There are other more disturbing and dangerous similarities as well. The Glow in the Dark Homer, released as a Toyfare exclusive, wasn't that well communicated to collectors, and it slipped by many without them thinking twice. Unfortunately, it has now become the hardest piece for collectors to obtain, and the level of frustration over this is starting to show. Playmates didn't intend for it to be a 'limited' figure, but since the popularity of the line wasn't yet fully realized, and many collectors were late to get into the game, it ended up being a limited edition anyway. Sound anything like Red Data?

We know that Toyfare magazine will have several more exclusives, and are milking them in an attempt to bolster their subscriptions. They know they have a hot property, and fortunately Playmates is only giving them relatively harmless exclusives - certainly nothing like a brand new figure, but rather repaints or slight re-decos. But the damage potential is there, particularly since the fan base for the Simpsons line is so similar to the fan base of Star Trek. They are very dedicated, they are often completists, and they will throw in the towel if it becomes obvious that they cannot complete a collection at a reasonable cost.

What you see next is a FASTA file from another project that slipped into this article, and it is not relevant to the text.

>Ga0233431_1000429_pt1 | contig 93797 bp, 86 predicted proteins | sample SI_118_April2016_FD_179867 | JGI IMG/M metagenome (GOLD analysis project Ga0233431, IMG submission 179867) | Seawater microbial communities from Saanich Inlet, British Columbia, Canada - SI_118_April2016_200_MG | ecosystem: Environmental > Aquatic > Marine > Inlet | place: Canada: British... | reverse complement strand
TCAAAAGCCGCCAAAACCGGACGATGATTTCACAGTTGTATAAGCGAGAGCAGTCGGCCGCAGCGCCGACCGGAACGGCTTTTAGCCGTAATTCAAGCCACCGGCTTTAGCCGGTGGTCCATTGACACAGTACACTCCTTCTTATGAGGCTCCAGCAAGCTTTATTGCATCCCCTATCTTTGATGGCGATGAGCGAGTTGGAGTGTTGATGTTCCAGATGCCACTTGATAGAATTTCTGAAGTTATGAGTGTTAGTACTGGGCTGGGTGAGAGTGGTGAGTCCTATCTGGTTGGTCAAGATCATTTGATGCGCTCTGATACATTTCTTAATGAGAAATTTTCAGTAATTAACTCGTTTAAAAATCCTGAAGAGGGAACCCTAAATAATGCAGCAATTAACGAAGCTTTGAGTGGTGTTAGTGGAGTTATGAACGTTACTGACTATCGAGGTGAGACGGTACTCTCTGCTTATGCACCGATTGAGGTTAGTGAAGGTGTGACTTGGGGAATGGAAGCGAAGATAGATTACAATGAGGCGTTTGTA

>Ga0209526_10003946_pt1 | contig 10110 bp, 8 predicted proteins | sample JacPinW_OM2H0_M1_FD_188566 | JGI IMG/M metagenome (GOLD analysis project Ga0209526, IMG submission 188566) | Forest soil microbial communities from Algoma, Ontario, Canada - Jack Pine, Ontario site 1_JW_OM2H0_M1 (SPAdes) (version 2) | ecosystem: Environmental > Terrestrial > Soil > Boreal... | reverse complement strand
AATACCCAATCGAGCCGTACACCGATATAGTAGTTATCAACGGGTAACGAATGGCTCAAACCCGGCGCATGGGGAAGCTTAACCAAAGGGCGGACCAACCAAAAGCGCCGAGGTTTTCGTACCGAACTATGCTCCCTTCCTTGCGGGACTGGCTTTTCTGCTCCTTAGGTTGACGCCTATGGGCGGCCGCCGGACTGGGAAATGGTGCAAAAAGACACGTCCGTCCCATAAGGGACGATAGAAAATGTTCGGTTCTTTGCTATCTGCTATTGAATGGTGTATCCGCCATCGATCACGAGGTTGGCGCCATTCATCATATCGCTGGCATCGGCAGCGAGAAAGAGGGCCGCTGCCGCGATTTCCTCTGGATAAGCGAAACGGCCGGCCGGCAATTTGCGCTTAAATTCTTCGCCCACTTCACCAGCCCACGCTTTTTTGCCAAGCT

I doubt Playmates will make the same mistake as 1701, and the current fervor over Simpsons merchandise doesn't appear to be subsiding on it's own. There aren't any other major, long running licenses out there right now to dilute the collector dollar, since Star Wars is in a lull and will be until at least spring of 2002, and Batman is kaput. Given all that, the future looks bright for the Simpsons line, at least until 2003.

But it isn't impossible that Playmates could make a major error in judgement - those that ignore history are destined to repeat it. I believe that the wounds of their mistakes are still fresh enough that we won't see a repeat soon, but I believe that it would be in their best interest at this point to extricate themselves from the relationship with Toyfare.

At first, these exclusives gave the Simpsons line the exposure they were looking for and so desperately needed. The coverage in Toyfare brought in plenty of hardcore collectors, just what the Simpsons line was searching for. But now it can actually hurt them, particularly since Toyfare seems intent on hyping the 'value' of their 'rare' exclusives. It would be in Playmates best interest to disengage at this point, now that the initial objective has been fulfilled.

So what does all this mean? I think that there are far more similarities than differences between the Star Trek and Simpsons lines, especially in those areas that count toward the success of the action figures. Ignoring these similarities could be deadly, but I believe that Playmates is smart enough to learn from their mistakes.

Ah, but then what the hell do I know.  Drop me a line, and let me know what you think.